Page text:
Agony knifed up her arm. A scream ripped from her throat. She fell to her knees. Unexpectedly, she found herself free. She blinked and risked a glance up at the Feyreisen. His eyes were squeezed shut, his hands clenched in white- knuckled fists at his sides. He was shaking as if he were in pain. His eyes flashed open again. The ice was still in them, and confusion, and more than a hint of madness.
She watched him fearfully, her body poised to flee if he came towards her again. With a flick of his finger, he fashioned a door in the whirling cone of magic.
His voice, deep, ancient, commanding, called out in Feyan. A moment later, the Truthspeaker stepped through the doorway, followed closely by her mate. The Fey Lord Dax had sheathed his swords, and as he stepped inside the cone of magic the Feyreisen had erected, his own glow of power winked out. He followed a few feet behind his mate as she approached Ellie.
Though the shei'dalin's face was hidden behind folds of red, she radiated waves of compassion and reassurance. Despite everything—including her own mind whispering that this was a Fey trick—Ellie felt her terror begin to abate.
She needed to trust this woman. The Truthspeaker would never cause her harm. There was no need to be afraid. She could be calm. All would be well. The soothing compassion, the compulsion to release her fear, was impossible to resist. Dazed, lulled by the powerful hypnotic spell of a Fey shei'dalin, Ellie didn't protest when Marissya reached for her broken hand. The Fey woman's long, pale fingers, slender and elegant, passed over Ellie's.
Warmth sank through Ellie's skin and into the flesh and bone below. Her pain evaporated. A strange ticklish tingling spread across her hand, and she watched in astonishment as her bones straightened and knit.
Within moments, her hand was whole and unhurt. She flexed her fingers experimentally. There wasn't the faintest twinge of pain.
Ellie swallowed the lump in her throat and raised awestruck eyes to the Fey woman. Ellie wanted to sink into the comfort of that voice and absorb its tranquility. She fought off the lethargy with a brisk shake of her head. Had she offended them somehow? The Feyreisen was still staring at Ellie, and he was frowning. She began to inch away.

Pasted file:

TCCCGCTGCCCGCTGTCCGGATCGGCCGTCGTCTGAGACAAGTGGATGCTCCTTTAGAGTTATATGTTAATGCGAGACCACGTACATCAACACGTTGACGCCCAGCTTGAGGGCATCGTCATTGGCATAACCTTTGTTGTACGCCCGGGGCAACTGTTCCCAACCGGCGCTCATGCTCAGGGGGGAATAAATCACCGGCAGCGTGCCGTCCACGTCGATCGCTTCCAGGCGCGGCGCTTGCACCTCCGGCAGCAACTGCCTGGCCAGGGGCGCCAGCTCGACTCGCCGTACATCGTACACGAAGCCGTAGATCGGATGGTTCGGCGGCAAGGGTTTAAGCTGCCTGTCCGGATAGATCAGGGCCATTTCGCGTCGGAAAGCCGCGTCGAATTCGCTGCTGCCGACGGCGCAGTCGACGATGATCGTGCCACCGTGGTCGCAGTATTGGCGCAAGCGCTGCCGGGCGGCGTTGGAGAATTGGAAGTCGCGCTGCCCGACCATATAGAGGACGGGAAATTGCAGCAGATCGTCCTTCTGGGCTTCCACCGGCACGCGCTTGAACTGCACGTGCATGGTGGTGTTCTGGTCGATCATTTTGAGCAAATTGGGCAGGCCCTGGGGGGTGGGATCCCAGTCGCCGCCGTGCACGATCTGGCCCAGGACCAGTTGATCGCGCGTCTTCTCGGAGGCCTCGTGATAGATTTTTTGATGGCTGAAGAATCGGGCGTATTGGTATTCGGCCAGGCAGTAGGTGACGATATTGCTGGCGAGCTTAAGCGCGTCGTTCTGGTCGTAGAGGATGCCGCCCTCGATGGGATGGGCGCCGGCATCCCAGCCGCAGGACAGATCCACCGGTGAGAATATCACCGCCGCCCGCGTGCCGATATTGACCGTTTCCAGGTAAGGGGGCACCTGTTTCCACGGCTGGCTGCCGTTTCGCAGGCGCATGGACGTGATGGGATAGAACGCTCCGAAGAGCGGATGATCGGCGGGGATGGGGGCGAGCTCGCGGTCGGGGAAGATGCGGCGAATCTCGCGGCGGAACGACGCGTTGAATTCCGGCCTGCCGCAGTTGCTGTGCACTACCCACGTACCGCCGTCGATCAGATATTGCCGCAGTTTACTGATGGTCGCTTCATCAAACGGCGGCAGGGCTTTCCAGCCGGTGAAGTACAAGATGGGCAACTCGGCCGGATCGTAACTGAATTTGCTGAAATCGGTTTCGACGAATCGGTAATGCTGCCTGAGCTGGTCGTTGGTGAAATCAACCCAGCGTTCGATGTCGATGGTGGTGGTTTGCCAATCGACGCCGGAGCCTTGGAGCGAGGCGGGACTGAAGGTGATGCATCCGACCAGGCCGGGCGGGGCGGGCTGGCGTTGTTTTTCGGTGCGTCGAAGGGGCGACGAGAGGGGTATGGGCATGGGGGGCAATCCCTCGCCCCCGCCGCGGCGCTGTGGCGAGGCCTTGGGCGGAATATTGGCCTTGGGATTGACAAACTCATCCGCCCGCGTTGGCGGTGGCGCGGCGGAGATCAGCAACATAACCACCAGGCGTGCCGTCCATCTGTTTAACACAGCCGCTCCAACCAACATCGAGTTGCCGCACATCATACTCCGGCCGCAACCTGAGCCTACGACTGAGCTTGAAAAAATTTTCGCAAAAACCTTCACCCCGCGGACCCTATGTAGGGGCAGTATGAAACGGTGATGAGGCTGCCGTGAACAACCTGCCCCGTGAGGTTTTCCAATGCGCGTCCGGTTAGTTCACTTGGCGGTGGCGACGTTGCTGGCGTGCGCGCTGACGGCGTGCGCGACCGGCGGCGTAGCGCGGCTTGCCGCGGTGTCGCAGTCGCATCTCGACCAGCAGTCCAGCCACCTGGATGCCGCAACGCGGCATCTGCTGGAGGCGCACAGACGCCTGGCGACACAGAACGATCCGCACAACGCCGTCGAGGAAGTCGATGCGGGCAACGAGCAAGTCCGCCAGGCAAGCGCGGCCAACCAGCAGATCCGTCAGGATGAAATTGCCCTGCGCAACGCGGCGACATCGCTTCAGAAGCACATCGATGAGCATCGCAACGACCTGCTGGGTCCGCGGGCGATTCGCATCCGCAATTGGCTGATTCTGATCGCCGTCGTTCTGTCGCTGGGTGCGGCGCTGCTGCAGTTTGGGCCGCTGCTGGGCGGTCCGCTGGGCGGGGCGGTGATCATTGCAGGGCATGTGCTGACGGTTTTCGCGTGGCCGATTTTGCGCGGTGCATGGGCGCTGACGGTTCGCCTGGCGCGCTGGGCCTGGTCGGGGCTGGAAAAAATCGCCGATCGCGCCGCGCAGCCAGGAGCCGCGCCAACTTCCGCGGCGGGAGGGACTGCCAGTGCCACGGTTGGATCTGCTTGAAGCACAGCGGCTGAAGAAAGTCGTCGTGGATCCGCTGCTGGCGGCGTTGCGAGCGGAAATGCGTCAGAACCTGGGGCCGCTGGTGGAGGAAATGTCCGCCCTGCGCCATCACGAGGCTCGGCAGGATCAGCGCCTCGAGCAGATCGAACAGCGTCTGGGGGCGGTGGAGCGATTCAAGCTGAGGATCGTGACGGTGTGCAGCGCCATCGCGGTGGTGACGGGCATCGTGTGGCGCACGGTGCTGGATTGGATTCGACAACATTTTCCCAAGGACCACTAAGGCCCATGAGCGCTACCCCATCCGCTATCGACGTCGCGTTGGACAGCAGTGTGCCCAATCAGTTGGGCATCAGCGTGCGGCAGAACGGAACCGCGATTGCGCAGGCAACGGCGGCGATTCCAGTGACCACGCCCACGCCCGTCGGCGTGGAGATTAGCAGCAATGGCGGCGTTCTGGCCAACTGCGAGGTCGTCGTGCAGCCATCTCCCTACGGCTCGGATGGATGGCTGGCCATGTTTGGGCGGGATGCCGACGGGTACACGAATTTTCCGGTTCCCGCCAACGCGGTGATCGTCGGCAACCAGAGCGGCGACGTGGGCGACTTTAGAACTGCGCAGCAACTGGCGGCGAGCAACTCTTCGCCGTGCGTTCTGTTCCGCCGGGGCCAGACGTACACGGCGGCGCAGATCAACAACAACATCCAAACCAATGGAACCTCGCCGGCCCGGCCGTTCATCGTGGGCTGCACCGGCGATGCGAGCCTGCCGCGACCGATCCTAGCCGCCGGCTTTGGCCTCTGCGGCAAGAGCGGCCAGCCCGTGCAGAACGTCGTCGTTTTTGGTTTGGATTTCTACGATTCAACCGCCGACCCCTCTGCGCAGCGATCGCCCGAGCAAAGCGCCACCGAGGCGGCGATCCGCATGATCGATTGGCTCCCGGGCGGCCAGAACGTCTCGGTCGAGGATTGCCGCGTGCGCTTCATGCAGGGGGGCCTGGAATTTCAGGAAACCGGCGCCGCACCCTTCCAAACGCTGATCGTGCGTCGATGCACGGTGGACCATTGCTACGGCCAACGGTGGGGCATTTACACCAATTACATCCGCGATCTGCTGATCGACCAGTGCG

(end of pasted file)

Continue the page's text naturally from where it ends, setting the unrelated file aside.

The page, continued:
Immediately, the shei'dalin turned back to her, lifting her heavy veil as she did so. Huge blue eyes, so full of compassion Ellie could drown in them, were smiling at her from a face so beautiful it would put a Lightmaiden to shame. Her eyes widened as she realized the Truthspeaker was probing her mind. It was said that a shei'dalin could strip a soul naked, leave even the strongest of men sobbing like infants. Truthspeakers could bend anyone to their will.
The shei'dalin gave a muffled cry and staggered back. The Tairen Soul's eyes flared bright, and a bubble of lavender light burst into glowing life around Ellie. A feral snarl rumbled from the Tairen Soul's chest, and he bared his teeth like a wild animal on the verge of attack.
In a blur, he leapt between Ellie and the shei'dalin. In the same instant, the shei'dalin's mate also leapt forward. Somehow she knew it had come from the Feyreisen. Scared out of her wits, Ellie pushed against the purple light enveloping her, trying to escape before the two Fey Lords decided to slaughter her where she stood.
Instead, to her utter amazement, the Tairen Soul whirled on the shei'dalin and her mate. His hands rose, power arcing from his fingers in blinding flashes just as the other Fey Lord's power snapped into blazing light and he sent a bright bubble of energy surging forth to wrap around his mate.
Like Rain's, Daxian v'En Solande's teeth were bared in naked menace, but that menace was directed solely at the Feyreisen. The two men faced each other, faces drawn in fury, power bursting around them, scorching the air with the scent of ozone.
Her voice wasn't calm now. It was afraid. Please, forgive me! Calm yourself. Guard your feelings. Can you not see he is protecting you? I didn't mean to frighten her. She is unhurt. See for yourself. Be calm. You must be calm. It is you who frighten her now. She only surprised me. It is my fault. I should not have probed her. She survived, saved by a stranger who witnessed her undergo a physical transformation.
That's not the only thing that's different. Justus De Gradi is a man who can teach her that control. Expand text… He's handsome, arrogant, and not entirely human. He reveals that she is a Mage - an immortal made of light, not magic. She must now make a choice: Rebuild her life in the human world with the man who saved her, or live with Justus and learn how to use her extraordinary gifts. Justus has sworn an oath to protect her life, but can he guard her from the one man who has a right to claim it?